Stopping Those Digital Roaches Cold
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In the wake of Congress' uncertainty over how to hash out anti-spam legislation, Triumvirate Technologies Inc. this week rolled out a new spam-stopping solution.
But unlike most spam-stoppers, such as those offered by industry leader Brightmail Inc., Triumvirate, with offices in Clearwater, Fla. and Los Angeles, has taken a different approach to removing those digital pests from your e-mail account: it promises the user 100 percent control over his or her in-box.
The product is called, simply enough, Mailbox Filter and it purports to not only end unwanted junk mail, but prevent attachments from unleashing troublesome e-mail viruses, a la "Melissa" and "I Love You." But in stark contrast to e-mail filter programs that block unwanted mail with sets of rejection rules, Mailbox Filter employs a "positive acceptance" filter technology, whereby spam is kept out by giving users the ability to determine what mail they desire to receive, as opposed to figuring out what mail they don't want.
How does it work? Like most spam filters, it's pretty simple. The product was designed for the average computer user; it checks incoming e-mail against various user defined lists and messaging protocols to determine whether the mail gets routed into one of four mailboxes -- an authorized mailbox, a junk mailbox, a keyword list mailbox, and an unknown mailbox -- or accepted at all. Once the mail is authenticated and routed, users can choose to accept, reject, forward and store messages from the program's control center.
Other features of Mailbox Filter include:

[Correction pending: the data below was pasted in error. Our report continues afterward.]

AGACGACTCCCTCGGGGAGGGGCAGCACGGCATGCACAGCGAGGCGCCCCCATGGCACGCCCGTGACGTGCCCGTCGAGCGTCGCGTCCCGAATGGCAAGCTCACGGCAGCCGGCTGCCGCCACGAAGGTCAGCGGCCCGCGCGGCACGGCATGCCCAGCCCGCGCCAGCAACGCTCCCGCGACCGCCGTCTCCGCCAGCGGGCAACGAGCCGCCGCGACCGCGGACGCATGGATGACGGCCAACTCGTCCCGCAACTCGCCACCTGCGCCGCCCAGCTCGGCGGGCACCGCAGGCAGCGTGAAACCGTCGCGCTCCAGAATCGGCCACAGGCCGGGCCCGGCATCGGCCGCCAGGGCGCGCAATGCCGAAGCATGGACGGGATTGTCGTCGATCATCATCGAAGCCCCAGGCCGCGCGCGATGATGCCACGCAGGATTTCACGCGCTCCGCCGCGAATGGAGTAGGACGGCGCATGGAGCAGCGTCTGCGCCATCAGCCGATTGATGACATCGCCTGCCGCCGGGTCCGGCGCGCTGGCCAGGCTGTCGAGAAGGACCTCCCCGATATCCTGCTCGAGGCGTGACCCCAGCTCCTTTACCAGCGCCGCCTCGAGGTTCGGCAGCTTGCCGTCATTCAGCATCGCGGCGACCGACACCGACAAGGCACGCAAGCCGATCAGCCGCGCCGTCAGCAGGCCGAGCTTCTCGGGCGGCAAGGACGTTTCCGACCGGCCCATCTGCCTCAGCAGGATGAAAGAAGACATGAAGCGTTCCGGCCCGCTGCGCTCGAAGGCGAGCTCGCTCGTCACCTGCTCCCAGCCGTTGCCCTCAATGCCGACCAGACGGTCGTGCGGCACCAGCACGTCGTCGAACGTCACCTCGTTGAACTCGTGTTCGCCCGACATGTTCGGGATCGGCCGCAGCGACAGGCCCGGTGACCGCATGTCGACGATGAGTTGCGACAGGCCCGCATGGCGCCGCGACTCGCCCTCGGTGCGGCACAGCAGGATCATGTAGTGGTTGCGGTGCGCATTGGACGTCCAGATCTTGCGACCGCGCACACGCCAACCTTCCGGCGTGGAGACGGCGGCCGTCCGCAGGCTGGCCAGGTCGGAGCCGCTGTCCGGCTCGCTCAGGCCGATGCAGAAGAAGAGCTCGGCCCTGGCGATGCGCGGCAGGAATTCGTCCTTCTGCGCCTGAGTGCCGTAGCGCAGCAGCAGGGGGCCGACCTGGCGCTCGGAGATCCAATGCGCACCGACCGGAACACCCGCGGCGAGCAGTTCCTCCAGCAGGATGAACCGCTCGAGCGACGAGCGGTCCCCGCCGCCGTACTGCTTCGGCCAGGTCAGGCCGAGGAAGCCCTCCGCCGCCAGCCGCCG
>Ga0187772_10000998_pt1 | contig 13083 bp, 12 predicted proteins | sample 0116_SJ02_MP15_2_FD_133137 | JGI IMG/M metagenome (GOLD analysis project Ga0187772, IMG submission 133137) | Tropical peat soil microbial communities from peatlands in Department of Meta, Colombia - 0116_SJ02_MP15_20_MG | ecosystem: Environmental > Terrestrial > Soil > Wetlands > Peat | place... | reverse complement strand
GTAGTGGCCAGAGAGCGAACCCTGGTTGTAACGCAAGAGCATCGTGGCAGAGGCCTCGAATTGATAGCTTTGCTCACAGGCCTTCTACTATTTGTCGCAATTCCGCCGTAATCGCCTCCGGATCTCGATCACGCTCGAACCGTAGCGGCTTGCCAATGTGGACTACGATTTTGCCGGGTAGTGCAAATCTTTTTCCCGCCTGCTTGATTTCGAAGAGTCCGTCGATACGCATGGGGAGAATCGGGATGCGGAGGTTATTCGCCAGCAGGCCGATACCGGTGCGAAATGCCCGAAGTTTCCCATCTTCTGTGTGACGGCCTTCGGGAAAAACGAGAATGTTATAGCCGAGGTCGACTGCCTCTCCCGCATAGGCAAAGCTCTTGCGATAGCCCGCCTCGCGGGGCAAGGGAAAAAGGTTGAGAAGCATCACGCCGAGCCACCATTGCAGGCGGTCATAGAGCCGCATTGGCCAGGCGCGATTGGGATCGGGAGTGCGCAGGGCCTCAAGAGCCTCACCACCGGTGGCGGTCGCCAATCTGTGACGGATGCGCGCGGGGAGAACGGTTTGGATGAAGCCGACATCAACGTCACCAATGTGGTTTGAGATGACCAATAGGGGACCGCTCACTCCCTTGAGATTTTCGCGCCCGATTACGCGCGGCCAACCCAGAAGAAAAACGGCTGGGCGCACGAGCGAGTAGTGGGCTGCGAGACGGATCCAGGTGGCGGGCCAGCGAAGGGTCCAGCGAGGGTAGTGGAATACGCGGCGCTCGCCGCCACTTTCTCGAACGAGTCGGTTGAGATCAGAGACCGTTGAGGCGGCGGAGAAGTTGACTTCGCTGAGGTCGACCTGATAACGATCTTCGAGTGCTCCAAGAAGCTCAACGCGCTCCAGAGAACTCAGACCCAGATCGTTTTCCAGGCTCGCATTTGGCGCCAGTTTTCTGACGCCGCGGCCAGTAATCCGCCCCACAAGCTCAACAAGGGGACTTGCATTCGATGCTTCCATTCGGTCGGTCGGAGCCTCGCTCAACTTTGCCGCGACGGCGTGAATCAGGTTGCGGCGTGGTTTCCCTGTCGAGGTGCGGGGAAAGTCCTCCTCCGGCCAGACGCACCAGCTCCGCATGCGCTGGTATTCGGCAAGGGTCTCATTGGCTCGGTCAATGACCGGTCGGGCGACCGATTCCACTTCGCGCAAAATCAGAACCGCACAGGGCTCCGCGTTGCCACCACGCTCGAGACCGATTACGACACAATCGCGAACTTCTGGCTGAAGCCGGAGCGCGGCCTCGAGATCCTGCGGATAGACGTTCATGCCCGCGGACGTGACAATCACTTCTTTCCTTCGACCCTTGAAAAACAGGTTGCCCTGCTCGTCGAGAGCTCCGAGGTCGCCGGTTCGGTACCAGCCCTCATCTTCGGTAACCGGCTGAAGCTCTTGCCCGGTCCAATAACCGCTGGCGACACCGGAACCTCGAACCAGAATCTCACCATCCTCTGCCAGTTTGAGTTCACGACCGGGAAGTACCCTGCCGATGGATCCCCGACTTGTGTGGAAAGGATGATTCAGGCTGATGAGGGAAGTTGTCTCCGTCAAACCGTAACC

- A navigational map that appears when a user moves from one screen to the other
- An authorized address list capacity of 10,000 e-mail addresses and Web domains
- A keyword List capacity of 500 words, including global category selection
- A banned address List capacity of 30,000 e-mail addresses and Web domains
- An attachment neutralizing capacity of 10,000 per e-mail collection pass.
Mailbox Filter is compatible with all Windows POP/SMTP e-mail programs, including Outlook, Outlook Express, Eudora Lite, Eudora Pro, Netscape and others. It is available as a free 30-day trial and is being sold at an introductory rate of $44.95 (Download Version), or $49.95 (CD Version); the offer includes 90 days of technical support.
Mailbox Filter and others of its ilk are being offered at a time when the future of possible anti-spam legislation is clouded. Despite suggestions tabled in front of the 107th Congress by ardent spam haters last month, no one can agree in total over every stipulation of the bills: some think certain provisions of the bills are too lax; others, too strict. The disparity of opinion could add up to nothing being done, which would put the people who have labored for resolutions back at square one.